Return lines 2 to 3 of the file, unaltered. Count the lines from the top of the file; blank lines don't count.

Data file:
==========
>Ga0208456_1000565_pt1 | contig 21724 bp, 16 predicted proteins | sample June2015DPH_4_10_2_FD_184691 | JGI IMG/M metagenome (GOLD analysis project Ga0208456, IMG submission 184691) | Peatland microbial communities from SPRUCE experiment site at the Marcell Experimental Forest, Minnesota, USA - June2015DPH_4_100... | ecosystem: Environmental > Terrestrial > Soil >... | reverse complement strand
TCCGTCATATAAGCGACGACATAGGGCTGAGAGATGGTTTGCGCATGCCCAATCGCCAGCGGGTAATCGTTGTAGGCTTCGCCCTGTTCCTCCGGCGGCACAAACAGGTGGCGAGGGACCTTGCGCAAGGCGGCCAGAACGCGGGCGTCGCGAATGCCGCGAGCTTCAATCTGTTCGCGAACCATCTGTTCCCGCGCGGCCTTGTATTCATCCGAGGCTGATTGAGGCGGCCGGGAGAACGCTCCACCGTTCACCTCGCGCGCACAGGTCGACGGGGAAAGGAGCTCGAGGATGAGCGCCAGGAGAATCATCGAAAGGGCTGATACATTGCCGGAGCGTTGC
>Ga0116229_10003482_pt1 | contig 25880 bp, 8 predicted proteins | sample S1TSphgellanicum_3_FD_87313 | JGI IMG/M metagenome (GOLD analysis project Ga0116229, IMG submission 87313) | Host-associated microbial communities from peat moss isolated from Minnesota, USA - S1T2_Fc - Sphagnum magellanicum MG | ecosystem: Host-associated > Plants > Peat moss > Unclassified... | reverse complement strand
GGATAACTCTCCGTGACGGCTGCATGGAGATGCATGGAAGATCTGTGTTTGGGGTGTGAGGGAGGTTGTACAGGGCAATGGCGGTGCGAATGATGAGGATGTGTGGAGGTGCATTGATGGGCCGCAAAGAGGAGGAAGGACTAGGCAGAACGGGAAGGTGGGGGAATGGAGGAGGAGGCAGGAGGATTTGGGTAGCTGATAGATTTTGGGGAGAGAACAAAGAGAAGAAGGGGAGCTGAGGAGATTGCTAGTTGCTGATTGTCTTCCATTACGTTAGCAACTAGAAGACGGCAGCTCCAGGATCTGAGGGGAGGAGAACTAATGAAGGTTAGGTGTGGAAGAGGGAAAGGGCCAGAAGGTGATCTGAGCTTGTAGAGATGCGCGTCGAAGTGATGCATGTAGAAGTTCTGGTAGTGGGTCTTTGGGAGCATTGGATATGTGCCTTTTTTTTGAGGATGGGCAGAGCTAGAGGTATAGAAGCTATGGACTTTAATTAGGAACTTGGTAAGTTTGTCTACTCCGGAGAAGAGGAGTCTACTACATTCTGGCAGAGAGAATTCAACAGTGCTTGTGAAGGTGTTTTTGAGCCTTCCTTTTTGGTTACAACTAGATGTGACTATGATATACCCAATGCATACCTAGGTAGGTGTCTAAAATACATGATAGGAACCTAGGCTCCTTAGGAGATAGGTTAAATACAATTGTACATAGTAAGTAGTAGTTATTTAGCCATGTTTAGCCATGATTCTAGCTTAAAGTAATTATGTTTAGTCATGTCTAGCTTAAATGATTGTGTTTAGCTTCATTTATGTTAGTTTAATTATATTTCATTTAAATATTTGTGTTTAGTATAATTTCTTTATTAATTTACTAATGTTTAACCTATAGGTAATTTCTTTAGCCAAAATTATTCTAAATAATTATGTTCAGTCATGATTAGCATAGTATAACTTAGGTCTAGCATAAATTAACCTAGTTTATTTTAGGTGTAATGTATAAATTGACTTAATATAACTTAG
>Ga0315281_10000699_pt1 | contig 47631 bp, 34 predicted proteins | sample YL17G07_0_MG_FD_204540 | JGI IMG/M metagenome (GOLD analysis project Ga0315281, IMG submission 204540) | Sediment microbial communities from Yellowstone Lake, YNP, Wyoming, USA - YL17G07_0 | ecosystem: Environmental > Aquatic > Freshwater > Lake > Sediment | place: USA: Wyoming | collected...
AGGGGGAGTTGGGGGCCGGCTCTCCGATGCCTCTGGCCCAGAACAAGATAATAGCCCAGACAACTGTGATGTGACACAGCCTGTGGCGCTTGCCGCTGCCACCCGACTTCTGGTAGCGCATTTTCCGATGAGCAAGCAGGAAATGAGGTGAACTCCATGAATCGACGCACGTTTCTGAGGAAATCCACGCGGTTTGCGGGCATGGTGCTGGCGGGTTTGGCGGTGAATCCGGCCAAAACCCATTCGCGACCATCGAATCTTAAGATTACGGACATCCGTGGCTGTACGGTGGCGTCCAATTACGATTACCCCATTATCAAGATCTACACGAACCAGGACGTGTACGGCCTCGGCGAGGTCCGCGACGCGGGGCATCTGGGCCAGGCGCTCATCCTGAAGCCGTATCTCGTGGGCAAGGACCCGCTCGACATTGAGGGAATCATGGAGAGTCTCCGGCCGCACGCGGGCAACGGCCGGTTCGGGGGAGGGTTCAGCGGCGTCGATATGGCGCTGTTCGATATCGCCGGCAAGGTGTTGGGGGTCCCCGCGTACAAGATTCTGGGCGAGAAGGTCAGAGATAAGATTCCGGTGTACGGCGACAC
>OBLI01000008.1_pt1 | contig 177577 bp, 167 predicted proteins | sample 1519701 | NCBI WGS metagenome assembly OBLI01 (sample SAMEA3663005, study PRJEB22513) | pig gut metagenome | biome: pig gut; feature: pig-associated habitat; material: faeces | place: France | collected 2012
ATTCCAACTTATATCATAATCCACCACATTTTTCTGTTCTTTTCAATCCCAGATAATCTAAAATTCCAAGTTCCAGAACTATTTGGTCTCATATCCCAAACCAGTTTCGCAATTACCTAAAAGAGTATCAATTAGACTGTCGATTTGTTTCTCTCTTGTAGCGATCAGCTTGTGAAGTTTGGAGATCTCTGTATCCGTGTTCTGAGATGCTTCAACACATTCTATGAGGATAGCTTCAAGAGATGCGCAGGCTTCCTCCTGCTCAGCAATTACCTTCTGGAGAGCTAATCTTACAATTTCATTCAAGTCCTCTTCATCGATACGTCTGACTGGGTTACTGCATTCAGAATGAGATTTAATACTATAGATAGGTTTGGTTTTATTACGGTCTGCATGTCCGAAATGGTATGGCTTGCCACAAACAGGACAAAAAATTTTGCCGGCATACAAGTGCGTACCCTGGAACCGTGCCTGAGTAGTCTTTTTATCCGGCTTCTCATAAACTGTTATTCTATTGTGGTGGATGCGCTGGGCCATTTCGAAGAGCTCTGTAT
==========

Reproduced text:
TCCGTCATATAAGCGACGACATAGGGCTGAGAGATGGTTTGCGCATGCCCAATCGCCAGCGGGTAATCGTTGTAGGCTTCGCCCTGTTCCTCCGGCGGCACAAACAGGTGGCGAGGGACCTTGCGCAAGGCGGCCAGAACGCGGGCGTCGCGAATGCCGCGAGCTTCAATCTGTTCGCGAACCATCTGTTCCCGCGCGGCCTTGTATTCATCCGAGGCTGATTGAGGCGGCCGGGAGAACGCTCCACCGTTCACCTCGCGCGCACAGGTCGACGGGGAAAGGAGCTCGAGGATGAGCGCCAGGAGAATCATCGAAAGGGCTGATACATTGCCGGAGCGTTGC
>Ga0116229_10003482_pt1 | contig 25880 bp, 8 predicted proteins | sample S1TSphgellanicum_3_FD_87313 | JGI IMG/M metagenome (GOLD analysis project Ga0116229, IMG submission 87313) | Host-associated microbial communities from peat moss isolated from Minnesota, USA - S1T2_Fc - Sphagnum magellanicum MG | ecosystem: Host-associated > Plants > Peat moss > Unclassified... | reverse complement strand